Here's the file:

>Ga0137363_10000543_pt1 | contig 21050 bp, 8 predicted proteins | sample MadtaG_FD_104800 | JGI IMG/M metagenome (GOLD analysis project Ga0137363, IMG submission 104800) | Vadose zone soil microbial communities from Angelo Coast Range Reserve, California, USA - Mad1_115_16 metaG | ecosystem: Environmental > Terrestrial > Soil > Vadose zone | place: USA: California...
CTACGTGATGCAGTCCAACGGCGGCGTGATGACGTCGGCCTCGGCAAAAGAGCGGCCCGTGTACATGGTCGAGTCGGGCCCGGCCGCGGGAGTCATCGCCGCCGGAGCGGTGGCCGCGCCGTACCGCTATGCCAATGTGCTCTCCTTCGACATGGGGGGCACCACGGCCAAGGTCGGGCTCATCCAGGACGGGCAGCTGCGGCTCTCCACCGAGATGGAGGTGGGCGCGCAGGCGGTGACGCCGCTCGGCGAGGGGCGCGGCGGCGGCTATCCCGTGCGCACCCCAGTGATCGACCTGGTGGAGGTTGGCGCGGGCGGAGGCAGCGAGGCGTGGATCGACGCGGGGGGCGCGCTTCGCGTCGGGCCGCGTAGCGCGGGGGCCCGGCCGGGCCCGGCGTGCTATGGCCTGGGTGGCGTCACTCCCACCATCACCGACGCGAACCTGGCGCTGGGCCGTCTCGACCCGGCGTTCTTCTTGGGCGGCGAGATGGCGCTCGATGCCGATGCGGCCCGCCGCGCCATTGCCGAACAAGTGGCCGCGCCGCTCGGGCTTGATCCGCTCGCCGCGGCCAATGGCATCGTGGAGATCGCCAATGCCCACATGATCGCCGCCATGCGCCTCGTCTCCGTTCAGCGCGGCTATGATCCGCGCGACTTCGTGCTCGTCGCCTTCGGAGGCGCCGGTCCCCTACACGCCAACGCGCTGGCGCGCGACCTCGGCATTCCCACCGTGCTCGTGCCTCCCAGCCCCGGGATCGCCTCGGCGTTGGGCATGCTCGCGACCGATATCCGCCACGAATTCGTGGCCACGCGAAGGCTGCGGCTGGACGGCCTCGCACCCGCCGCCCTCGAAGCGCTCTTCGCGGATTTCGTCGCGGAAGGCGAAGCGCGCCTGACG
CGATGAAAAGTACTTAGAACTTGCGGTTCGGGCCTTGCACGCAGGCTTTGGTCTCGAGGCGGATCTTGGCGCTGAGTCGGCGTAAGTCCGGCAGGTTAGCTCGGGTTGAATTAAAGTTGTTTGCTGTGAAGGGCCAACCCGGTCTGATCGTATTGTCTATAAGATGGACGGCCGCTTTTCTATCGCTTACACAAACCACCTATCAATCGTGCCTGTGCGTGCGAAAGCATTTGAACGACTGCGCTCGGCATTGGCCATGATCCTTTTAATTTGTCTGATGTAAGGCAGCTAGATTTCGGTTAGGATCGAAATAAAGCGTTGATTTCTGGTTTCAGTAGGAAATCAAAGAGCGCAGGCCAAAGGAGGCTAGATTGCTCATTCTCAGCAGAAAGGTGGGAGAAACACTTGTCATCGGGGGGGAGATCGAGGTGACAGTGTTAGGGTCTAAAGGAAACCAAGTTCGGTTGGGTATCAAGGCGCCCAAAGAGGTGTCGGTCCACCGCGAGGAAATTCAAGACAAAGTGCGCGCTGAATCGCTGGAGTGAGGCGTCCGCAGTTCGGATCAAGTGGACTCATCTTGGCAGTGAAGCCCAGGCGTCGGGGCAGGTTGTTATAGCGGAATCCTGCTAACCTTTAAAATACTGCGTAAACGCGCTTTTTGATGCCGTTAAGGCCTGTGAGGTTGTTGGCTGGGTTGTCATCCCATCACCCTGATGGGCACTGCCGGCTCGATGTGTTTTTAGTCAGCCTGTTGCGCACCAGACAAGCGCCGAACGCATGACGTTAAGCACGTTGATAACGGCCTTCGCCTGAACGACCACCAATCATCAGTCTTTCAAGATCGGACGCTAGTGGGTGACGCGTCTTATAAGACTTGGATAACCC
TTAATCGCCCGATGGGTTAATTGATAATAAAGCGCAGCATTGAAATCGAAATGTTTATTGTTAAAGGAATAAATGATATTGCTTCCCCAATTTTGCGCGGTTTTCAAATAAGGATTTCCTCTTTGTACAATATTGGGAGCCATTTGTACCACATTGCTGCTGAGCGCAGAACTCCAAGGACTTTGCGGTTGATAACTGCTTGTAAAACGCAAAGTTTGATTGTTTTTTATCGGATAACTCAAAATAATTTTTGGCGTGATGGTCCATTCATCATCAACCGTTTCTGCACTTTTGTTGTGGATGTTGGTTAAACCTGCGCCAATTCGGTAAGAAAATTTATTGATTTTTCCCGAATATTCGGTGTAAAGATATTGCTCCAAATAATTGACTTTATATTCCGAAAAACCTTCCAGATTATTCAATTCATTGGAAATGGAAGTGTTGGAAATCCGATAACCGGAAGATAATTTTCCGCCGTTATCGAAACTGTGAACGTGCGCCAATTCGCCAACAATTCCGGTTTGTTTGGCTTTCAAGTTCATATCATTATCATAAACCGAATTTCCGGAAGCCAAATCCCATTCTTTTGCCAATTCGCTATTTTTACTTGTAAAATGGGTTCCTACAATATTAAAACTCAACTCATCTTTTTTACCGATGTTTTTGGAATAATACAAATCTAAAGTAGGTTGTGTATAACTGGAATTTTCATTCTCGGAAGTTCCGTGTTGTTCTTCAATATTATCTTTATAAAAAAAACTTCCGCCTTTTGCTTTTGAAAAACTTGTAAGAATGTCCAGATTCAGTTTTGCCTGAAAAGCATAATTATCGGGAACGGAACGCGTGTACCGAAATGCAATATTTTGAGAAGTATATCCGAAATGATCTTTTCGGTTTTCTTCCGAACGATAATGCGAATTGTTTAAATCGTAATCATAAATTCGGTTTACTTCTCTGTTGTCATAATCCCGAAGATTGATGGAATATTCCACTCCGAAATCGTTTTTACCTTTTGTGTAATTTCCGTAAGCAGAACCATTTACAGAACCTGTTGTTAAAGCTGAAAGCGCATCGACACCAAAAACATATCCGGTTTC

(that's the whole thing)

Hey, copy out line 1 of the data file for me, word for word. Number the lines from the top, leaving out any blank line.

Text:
>Ga0137363_10000543_pt1 | contig 21050 bp, 8 predicted proteins | sample MadtaG_FD_104800 | JGI IMG/M metagenome (GOLD analysis project Ga0137363, IMG submission 104800) | Vadose zone soil microbial communities from Angelo Coast Range Reserve, California, USA - Mad1_115_16 metaG | ecosystem: Environmental > Terrestrial > Soil > Vadose zone | place: USA: California...